Ross Shafer
Pilot Announcer
Jackson Beck
Series Announcer/Hostess
Jane MacDougall (first few weeks)
Marilyn Smith
Love Me, Love Me Not Pilot
Pilot: 12/20/1985
Love Me, Love Me Not
USA Network (Daily): 9/29/86 – 9/11/87
(debuted in Canada slightly earlier)
Northstar Syndication
Entertainment Planning Corporation
MGM Television

"Welcome to the game of love, the game that makes the world go round, Love Me Love Me Not, in which these four beautiful young women: Sally, Elisa, Katina, and Teresa using all their feminine wiles are determined to avoid being captured by two eager rivals: Peter and Bob who are just as determined to capture them all. Now, meet the star of Love Me Love Me Not, your host, ROSS SHAFER!"

"Welcome to the game of love, the game that makes the world go round, Love Me Love Me Not, in which these three beautiful women/handsome men: (insert two women/men) and (insert third woman/man) using all their feminine wiles/masculine charms are determined to avoid being captured by two eager rivals (insert guy's/girl's 1st name) and (insert guy's/girl's 2nd name) who are just as determined to capture them all. Now meet the star of Love Me Love Me Not, your host, ROSS SHAFER!"

Love Me Love Me Not was the Canadian dating game show that began in 1984 as M'ama Non M'ama.


Main GameEdit

Two members of the opposite sex faced a panel of three members of the opposite sex (four in the pilot). The main contestants' job was to capture the entire panel while the panel did their best to avoid being captured. Genders changed positions from game to game.

Round 1Edit

The entire panel started with $100 each. The championship contestant picked a panelist who then read a true/false statement about love & romance. The champion's job was to guess whether the statement was true or false in order to capture that panelist. The challenger did the same with another panelist, and then the champion played the last panelist. In the pilot, since there were four panelists, both contestants played one more time. Incorrect answers gave the controlling panelist $100.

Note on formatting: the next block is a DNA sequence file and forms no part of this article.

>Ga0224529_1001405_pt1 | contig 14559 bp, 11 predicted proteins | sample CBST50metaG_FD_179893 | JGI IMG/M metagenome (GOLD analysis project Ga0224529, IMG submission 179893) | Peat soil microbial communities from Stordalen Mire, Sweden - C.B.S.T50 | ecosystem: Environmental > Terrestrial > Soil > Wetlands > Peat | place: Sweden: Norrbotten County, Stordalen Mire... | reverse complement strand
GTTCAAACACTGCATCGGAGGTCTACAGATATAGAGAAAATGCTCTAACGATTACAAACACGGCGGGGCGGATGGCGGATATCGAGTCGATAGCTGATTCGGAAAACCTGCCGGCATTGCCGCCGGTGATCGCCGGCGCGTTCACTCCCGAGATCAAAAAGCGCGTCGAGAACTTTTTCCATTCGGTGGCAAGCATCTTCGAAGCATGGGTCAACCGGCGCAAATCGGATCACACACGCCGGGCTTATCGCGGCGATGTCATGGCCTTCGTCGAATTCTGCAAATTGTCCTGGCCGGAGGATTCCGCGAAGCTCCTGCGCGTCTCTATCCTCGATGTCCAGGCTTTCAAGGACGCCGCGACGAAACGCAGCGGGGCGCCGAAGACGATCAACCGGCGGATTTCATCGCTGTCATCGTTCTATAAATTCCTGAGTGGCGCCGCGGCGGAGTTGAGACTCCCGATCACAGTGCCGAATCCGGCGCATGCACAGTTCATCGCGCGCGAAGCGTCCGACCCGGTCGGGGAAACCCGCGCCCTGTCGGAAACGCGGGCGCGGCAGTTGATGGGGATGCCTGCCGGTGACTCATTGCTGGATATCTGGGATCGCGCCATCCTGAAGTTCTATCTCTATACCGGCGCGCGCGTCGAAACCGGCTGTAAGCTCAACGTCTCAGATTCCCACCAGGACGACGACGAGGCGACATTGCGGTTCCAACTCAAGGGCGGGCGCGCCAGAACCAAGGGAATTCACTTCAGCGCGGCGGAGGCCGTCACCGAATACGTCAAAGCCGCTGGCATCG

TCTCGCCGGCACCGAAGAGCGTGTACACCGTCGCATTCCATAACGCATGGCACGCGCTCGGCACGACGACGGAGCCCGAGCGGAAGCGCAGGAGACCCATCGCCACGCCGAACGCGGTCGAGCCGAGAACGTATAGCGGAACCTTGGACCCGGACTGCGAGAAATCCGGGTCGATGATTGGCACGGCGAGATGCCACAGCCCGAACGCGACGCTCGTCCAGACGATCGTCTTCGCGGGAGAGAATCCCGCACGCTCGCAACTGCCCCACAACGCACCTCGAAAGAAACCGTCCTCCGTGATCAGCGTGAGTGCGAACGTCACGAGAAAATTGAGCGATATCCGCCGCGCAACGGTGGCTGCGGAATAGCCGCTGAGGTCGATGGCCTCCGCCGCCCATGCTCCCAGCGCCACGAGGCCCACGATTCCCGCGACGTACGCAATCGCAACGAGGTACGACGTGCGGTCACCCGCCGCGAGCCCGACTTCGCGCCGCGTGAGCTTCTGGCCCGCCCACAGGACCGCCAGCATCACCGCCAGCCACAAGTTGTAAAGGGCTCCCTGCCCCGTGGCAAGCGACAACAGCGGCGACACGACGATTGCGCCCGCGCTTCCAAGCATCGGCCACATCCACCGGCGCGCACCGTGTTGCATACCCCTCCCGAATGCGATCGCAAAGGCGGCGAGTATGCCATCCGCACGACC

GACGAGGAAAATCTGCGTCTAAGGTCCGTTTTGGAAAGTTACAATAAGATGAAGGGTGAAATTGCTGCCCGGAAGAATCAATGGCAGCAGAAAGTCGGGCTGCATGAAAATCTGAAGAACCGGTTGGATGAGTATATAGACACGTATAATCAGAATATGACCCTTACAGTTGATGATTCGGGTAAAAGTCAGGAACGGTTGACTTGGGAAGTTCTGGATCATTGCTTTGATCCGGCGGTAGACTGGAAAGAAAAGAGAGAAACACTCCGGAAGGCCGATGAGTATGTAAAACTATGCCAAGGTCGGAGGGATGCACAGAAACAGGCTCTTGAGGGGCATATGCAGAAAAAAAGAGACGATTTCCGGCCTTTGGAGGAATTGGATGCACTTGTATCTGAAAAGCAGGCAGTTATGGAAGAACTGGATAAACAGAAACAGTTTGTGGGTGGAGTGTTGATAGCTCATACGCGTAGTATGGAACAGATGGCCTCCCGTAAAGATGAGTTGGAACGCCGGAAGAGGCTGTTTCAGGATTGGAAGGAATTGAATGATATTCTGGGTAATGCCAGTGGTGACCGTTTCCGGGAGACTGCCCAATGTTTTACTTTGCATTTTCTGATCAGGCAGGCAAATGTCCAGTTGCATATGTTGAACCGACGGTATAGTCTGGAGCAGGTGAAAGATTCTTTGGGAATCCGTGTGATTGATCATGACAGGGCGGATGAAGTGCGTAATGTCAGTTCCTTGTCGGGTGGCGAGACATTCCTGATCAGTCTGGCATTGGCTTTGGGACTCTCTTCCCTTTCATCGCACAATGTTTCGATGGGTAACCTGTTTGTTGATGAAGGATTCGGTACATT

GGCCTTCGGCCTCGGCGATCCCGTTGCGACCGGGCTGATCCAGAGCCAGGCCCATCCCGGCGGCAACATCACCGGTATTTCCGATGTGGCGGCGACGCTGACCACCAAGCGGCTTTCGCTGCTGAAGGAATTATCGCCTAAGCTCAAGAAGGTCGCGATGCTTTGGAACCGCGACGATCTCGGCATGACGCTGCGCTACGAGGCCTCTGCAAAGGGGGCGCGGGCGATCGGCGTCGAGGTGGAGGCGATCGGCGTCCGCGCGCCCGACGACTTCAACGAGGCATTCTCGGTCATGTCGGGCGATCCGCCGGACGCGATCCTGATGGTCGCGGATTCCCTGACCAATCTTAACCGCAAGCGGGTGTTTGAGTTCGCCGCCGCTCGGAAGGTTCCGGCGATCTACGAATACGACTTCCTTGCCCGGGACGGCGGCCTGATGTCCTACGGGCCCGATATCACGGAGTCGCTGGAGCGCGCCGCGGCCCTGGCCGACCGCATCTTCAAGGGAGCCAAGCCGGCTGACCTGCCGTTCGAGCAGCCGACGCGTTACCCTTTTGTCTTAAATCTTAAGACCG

Round 2Edit

For the remainder of the game, the contestants took turns picking panelists who they didn't own with each mistake giving each chosen panelist an additional $100. Also in this round, the players could try to steal each other's panelist(s), regardless if the entire panel was caught. Play continued until one player had captured all three panelists or if twelve questions (eleven in case of the champion) were asked in the whole game. The first player to capture the entire panel, or the player with the most captures, won the game and $1,000, and the panelist with the most money also won the game.

PILOT NOTE: In the pilot, even though there were four panelists, the contestants had to capture only three of them to win the game.


If the game ended in a tie, a tiebreaker question (always numerical) was asked to whichever side (sometimes both).

Main ContestantsEdit

The hostess asked a question to the main contestants if they had the same number of captures. In a manner similar to Card Sharks, the champion guessed what the actual number was, while the challenger guessed whether the champion's answer was higher or lower than the actual answer. To win, the challenger's higher or lower answer had to be correct; but if the answer was the opposite or if the champion's answer was right on the nose, the champion won.

The PanelEdit
2-Panelist ModeEdit

If two panelists were tied in money, they continued asking questions but to only the winning contestant until one of them fooled him/her first, at which point that panelist won an additional $100 and the game (the contestant received a $100 bonus for each correct answer in this case). If the max number of questions were already asked, then the tied panelists played the same question as the main contestants did. The panelist closer to the left gave a numerical answer while the other guessed if the actual answer was higher or lower. The winner of the question won the game.